As coronavirus cases continue to rise in Michigan and across the U.S., efforts by medical practitioners to both treat the sick and stop further infections have also ramped up. And for LGBTQ people, who tend to be more vulnerable to health disparities, it’s perhaps more important than ever for the health care they receive to be from LGBTQ aware and affirming providers. At Corktown Health Center in Detroit, a primary care clinic with just such a specialty, CEO Anthony Williams wants to reassure the community that Corktown is dedicated to providing the same quality of health care as ever.
“With regard to the services themselves, our team is available to make sure health care and support services continue. In the near term, the ways that patients and clients access those services has changed,” Williams said. “In our behavioral health program, for example, we’re doing telehealth sessions instead of having clients see their therapist in person. For medical care, Corktown will begin offering telehealth visits for patients.”
Williams added that with the governor’s recent “Stay Home, Stay Safe” executive order, Corktown clinicians will screen all patients by phone first.
“In limited circumstances, an in-person visit may be vital to managing a health issue. In those cases, we have implemented safety precautions outlined by the Centers for Disease Control and Prevention, and will schedule an in-person appointment,” Williams said. “In addition, our support services staff are providing ongoing services remotely. Those who need help navigating health insurance issues or who qualify for emergency financial assistance will be served by phone. Clients who receive food vouchers through one of the agency’s programs will continue to receive them by mail instead of in person.”
When asked how a potential patient should reach out to Corktown if they start to feel the symptoms of coronavirus, Williams urged everyone looking for services to call ahead and schedule an appointment at 313-832-3300.
“If you called us, we would be able to triage you over the phone. One of our clinicians would assess your symptoms and then direct you from there,” he said.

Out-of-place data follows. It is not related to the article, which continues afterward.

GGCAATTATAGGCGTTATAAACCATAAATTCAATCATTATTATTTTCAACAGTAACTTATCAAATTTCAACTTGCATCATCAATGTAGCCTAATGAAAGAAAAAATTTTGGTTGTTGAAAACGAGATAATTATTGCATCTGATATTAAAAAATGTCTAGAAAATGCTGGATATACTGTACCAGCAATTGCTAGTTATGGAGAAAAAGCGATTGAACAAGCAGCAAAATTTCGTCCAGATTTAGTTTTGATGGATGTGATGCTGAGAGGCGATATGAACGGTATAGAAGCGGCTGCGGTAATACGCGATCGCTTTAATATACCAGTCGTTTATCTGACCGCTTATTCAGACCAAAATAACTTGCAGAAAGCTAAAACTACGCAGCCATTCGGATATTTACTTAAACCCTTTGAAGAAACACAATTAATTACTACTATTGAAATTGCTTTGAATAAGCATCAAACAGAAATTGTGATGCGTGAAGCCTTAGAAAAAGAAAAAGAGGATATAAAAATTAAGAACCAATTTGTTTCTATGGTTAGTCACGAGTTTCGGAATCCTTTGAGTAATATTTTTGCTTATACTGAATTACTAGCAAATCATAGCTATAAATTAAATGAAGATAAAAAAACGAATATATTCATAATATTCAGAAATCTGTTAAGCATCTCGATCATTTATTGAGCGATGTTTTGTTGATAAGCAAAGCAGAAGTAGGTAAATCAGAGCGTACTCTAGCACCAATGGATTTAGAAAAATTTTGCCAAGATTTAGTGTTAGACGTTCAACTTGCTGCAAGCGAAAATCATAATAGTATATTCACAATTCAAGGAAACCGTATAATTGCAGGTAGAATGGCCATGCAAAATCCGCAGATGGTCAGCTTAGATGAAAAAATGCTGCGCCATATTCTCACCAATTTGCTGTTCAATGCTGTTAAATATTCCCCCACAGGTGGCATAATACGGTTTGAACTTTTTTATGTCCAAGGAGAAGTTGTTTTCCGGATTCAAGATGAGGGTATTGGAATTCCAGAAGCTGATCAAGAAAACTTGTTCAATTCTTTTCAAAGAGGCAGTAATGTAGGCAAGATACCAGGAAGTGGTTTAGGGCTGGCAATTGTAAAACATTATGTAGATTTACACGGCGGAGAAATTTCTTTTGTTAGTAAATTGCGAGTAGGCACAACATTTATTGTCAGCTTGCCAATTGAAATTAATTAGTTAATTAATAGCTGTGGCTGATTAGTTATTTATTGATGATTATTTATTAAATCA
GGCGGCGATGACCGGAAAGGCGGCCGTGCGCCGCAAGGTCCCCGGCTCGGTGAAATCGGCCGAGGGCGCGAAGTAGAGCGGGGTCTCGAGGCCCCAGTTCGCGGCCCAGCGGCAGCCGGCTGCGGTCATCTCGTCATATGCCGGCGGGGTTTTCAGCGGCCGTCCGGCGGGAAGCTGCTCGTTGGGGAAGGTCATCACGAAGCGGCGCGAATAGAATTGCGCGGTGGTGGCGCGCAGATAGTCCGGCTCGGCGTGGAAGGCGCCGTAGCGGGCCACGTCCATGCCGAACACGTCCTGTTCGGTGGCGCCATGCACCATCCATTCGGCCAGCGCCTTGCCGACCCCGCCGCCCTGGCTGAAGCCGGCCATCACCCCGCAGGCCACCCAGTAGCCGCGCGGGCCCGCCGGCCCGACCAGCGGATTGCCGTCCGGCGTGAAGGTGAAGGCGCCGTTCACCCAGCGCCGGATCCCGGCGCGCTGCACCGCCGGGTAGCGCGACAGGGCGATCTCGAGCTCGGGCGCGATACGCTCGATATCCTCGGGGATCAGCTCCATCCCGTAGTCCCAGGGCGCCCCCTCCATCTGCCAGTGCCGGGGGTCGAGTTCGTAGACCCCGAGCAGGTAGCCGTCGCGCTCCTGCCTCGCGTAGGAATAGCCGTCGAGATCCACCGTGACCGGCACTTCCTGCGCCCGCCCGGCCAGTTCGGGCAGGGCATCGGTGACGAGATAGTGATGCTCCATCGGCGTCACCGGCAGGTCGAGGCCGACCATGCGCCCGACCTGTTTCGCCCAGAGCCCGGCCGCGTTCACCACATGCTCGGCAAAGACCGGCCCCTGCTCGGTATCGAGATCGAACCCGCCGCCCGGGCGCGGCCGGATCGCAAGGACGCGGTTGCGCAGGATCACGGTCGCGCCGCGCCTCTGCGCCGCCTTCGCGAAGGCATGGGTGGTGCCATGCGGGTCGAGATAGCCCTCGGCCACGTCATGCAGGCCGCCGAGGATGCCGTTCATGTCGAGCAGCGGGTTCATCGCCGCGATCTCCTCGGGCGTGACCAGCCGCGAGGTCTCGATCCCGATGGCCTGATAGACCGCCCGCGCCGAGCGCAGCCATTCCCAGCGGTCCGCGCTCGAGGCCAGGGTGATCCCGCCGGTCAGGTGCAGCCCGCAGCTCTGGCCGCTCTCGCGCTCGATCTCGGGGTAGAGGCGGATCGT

Still, that’s not to say that Corktown would be unable to help patients who could not contact the Center remotely. If a patient were to walk into the lobby today, they would notice that it has been reconfigured to allow anyone waiting for service to practice the social distancing guidelines outlined by the Centers for Disease Control and Prevention. Those guidelines, Williams said, should be complied with and treated seriously.
“So that [people] can protect themselves, and so that they can protect the providers of services, to be quite honest,” he said. “Because we want to be able to say that we are always here, and if we have people who follow those guidelines it makes it more likely that we continue to provide these services even if things become more dire.”
At this stage, Williams emphasized that the most important thing for all people to do is to stay as calm as possible and to take care to listen to the advice of health care professionals from reputable sources.
“And most people, to be quite honest, should be fine. If you are older or have underlying health conditions that make you more susceptible, take extra care in limiting your interactions if you must leave home for groceries or medications,” Williams said. “The biggest danger is people who may not realize they have acquired a coronavirus infection and then go into an environment where others get exposed. It will take all of us supporting each other to get through this. Stay at home and stay connected remotely with others.”
To find out more information about Corktown Health Center or to schedule an appointment visit corktownhealth.org.